“A pair of otherwise distinguished physicists have suggested that the hypothesized Higgs boson, which physicists hope to produce with the [Large Hadron Collider], might be so abhorrent to nature that its creation would ripple backward through time and stop the collider before it could make one…” (The New York Times)
In 2008, the Large Hadron Collider short-circuited, infusing the soil under the border area between Switzerland and France with over a ton of helium, and thereby causing the largely cuckoo clock-making communities along the border to inhale toxic doses of the noble gas. Many clock-makers weren’t taken seriously for weeks, as cuckoo clocks are annoying enough, even more so when pitched by a salesman sounding like a “Kraftwerk” record at 78 rpm.
However, we should remember that scientific missteps have been with us since the dawn of time. Whether struggling against nature, God, or in the case of “Oog’s Club,” fierce beasts (in which a saber-toothed tiger ate Oog, his club, and the rest of the symposium attendees during a physics seminar circa 32,000 BC), scientists have persevered heroically in their efforts, through cunning and dedication, in an effort to triumph over the myriad daunting obstacles that come with trying to comprehend the universe while not on drugs. But it’s never been easy.
Albert Einstein once envisioned an interesting theoretical experiment in which a single light particle would be trapped and then released, allowing for the measurement of the relationship between mass and energy. The scientific community waited in nerdy anticipation while Einstein set to work on his box. Convinced he’d broken through, Einstein telegraphed Niels Bohr, “Come to Leiden this instant! I have captured a photon—seen it in all its fleeting glory from Alpha to Omega.”
“I’m right here,” replied Bohr from the adjoining room shaking his head and pouring another rum punch. Bohr trundled over to Einstein’s desk where he found his fellow physicist eating a slice of four-cheese pizza.
“God dammit, Al! That was the last piece.”
“Did you see the photon?”
“It must have hopped out of the box and onto the pizza.”
“A likely story.”
“Here Niels, you can have the box. Some gorgonzola and maybe a few photons are still left.”
“Keep your stupid box, Al.”
Bohr, as is well documented, abandoned science and returned to his job as a cheese monger in Copenhagen; while Einstein went on to have a distinguished scientific career, despite that hair.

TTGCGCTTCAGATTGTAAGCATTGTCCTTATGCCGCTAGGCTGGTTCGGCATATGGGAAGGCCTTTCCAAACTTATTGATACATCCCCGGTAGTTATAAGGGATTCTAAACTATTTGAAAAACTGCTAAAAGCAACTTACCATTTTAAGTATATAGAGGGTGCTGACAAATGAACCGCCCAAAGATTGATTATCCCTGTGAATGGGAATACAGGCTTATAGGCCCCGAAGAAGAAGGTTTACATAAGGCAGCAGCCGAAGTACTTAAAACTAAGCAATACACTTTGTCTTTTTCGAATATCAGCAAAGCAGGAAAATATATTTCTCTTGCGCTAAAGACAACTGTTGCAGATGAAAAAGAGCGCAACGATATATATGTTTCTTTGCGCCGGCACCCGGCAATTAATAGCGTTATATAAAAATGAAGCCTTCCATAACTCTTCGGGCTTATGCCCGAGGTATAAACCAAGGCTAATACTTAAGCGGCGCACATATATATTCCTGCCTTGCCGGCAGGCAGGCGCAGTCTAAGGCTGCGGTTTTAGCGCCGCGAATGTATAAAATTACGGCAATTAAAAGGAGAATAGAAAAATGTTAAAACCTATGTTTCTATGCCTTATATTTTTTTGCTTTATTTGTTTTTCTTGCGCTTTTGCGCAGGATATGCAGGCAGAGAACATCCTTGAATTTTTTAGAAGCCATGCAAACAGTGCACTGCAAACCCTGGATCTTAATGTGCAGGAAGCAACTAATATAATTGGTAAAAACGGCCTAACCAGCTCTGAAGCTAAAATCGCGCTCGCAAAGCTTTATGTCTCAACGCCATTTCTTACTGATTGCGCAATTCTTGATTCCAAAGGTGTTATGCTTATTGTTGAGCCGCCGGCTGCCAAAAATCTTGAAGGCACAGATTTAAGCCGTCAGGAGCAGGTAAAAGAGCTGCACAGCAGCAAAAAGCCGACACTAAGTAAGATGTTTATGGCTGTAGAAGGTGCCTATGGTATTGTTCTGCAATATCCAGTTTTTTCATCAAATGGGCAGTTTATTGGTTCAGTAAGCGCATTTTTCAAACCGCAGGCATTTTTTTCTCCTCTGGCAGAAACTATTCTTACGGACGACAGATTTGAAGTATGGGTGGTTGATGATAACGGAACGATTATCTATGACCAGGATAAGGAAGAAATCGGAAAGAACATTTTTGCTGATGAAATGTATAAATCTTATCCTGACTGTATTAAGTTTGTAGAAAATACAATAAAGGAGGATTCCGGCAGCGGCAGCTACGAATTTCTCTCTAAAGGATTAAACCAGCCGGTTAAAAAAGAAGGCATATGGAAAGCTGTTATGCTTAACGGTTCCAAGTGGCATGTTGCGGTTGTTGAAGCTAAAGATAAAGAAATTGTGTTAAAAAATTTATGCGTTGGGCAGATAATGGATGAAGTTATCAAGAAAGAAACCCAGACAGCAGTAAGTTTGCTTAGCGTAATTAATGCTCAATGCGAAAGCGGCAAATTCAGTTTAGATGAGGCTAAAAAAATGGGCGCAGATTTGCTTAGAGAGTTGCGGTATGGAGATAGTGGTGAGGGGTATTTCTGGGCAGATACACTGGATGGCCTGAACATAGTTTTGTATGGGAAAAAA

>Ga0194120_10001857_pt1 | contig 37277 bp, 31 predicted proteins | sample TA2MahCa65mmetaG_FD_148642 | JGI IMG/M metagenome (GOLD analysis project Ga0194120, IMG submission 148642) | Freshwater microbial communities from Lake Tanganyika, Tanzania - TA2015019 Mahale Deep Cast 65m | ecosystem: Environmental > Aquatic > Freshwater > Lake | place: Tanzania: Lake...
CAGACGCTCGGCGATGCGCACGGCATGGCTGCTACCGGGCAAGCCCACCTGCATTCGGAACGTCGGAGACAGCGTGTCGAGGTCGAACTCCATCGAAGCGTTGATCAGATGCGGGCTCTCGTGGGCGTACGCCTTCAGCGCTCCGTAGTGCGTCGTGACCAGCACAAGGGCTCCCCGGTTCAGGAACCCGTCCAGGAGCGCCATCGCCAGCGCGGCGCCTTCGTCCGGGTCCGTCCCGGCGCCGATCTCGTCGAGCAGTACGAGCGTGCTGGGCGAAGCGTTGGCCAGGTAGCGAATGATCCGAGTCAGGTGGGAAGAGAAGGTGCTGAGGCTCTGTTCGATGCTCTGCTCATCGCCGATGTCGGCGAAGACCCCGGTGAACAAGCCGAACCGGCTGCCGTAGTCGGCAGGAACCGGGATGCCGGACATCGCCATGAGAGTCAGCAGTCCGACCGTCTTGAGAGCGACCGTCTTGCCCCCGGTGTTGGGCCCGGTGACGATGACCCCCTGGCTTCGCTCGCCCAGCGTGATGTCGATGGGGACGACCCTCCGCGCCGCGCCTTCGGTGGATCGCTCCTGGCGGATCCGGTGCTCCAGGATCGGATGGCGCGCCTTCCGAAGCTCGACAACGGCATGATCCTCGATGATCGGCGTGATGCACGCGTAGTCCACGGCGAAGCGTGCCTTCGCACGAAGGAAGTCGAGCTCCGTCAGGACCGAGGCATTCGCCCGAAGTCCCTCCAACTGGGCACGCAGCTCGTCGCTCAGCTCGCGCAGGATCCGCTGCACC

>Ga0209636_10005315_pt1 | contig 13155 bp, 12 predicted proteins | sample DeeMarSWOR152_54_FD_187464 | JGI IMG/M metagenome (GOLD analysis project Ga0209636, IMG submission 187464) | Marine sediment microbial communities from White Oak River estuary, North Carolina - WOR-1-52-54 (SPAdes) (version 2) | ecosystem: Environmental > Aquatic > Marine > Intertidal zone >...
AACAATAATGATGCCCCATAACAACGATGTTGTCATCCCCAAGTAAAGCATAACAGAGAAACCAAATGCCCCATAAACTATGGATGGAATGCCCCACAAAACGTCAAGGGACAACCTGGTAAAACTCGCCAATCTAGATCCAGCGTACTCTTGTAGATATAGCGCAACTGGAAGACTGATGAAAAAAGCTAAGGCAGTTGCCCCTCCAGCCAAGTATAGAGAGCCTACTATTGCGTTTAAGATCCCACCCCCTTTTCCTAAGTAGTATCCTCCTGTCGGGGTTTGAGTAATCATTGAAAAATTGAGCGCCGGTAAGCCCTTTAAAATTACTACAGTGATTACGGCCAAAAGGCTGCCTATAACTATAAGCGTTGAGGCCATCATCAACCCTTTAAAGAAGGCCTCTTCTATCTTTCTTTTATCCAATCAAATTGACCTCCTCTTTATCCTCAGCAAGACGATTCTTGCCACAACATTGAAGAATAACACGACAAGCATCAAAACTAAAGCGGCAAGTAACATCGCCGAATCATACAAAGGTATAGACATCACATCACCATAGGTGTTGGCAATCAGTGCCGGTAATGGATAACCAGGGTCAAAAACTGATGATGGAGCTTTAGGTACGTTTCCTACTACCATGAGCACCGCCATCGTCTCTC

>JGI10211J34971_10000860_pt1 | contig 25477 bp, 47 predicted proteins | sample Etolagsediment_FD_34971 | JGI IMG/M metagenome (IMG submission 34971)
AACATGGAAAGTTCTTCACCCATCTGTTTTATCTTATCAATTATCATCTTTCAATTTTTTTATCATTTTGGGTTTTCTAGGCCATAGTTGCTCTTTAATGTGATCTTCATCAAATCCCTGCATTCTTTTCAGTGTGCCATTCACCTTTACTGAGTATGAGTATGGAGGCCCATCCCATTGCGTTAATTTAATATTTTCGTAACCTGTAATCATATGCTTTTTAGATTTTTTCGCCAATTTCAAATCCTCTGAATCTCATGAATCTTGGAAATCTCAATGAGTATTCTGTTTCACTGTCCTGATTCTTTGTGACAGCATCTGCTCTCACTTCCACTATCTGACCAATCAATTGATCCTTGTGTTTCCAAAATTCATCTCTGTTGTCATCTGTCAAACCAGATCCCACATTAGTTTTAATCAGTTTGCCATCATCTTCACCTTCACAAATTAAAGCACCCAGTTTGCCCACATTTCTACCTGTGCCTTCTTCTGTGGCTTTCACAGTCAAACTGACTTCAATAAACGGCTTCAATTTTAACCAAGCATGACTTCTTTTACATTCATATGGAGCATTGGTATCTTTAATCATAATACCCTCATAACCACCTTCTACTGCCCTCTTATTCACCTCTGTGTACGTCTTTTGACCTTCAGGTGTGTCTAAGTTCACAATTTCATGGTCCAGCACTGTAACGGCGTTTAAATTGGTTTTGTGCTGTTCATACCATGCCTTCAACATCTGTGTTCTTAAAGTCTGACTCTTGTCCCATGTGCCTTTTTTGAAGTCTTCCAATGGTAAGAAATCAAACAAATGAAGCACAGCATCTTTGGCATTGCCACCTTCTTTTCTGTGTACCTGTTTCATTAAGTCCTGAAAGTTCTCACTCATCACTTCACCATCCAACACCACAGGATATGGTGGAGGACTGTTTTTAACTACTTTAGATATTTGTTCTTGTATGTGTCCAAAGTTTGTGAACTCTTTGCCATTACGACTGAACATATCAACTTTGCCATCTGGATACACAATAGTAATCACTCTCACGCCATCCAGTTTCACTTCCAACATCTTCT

A vehement critic of entropy, Scottish physicist James Clerk Maxwell was known to have once knocked on every door in Edinburgh, inquiring of residents if they’d like to have their undergarments organized by magnetic flux density.” So opposed to the Second Law of Thermodynamics was Maxwell, that the eminent if not imminent scientist devised an experiment to prove it could be violated.
The experiment featured two vessels—possibly Einstein boxes—filled with gas. Straddling these boxes, and able to operate a tiny trapdoor between them, was a “demon,” a being that could “follow every molecule in its course.” The demon was expected to watch closely for speeding molecules, and then use the trap door to allow them to move them from one vessel to the next, demonstrating the fallacy of entropy. But the demon quickly tired of the task, uttering the immortal words: “Take this job and shove it, Jimmy.” Maxwell then undertook the job himself until a torn rotator cuff sidelined his work with molecules (it also changed the pitching rotation in the Glasgow Cougar’s bullpen). The demon, meanwhile, took a job haunting stray dachshunds, and so it comes as no surprise to learn that Maxwell would find himself more than once set upon by crazed wiener dogs on his daily constitutionals through the Cowgate. The demon was eventually lured back to work for Dr. Maxwell with the promise of health/dental benefits and the rest, as they say, is theoretical history.
One of the most famous experiments in the realm of quantum theory involves Schrödinger’s cat, “Snuggles.” Schrödinger had a volatile relationship with Snuggles, a rescue tabby from the Vienna Humane Society. Even after the scientist spent all of his grant money on scratching posts, catnip toys and audio-animatronic mice, Snuggles persisted in trying to suffocate his master by burying him in kitty litter. At wit’s end, Schrödinger devised a contraption (another box) in which he installed a Geiger counter that would trigger a hammer and break a vile of cyanide if it detected radiation in the area of the box, thereby rendering the recalcitrant Snuggles lifeless. However, knowing precisely when a radioactive atom is going to decay in a closed system is, according to Schrödinger, like “knowing when Ms. Schrödinger is going to come back from the opium den.” Thus, inside the box nobody would know whether Snuggles were dead or alive, making it, in Schrödinger’s words, “kinda both.”
Unfortunately for Schrödinger, his maid reported to the dean at Princeton that when the scientist put the cat in the box, “it was already so, so definitely dead.” In addition to the university authorities, PETA weighed in, and ultimately Schrödinger plead down to 150 hours of community service at a fire station, though he protested until his death that “if those assholes had known anything about psi functions, they would have written me a ticket and been done with it.”
Dr. Schrödinger gained special recognition, however, for a subsequent experiment known as “Schrödinger’s Wife,” although the accolades came primarily from the Vienna vice squad; the scientific community largely ignored the whole episode.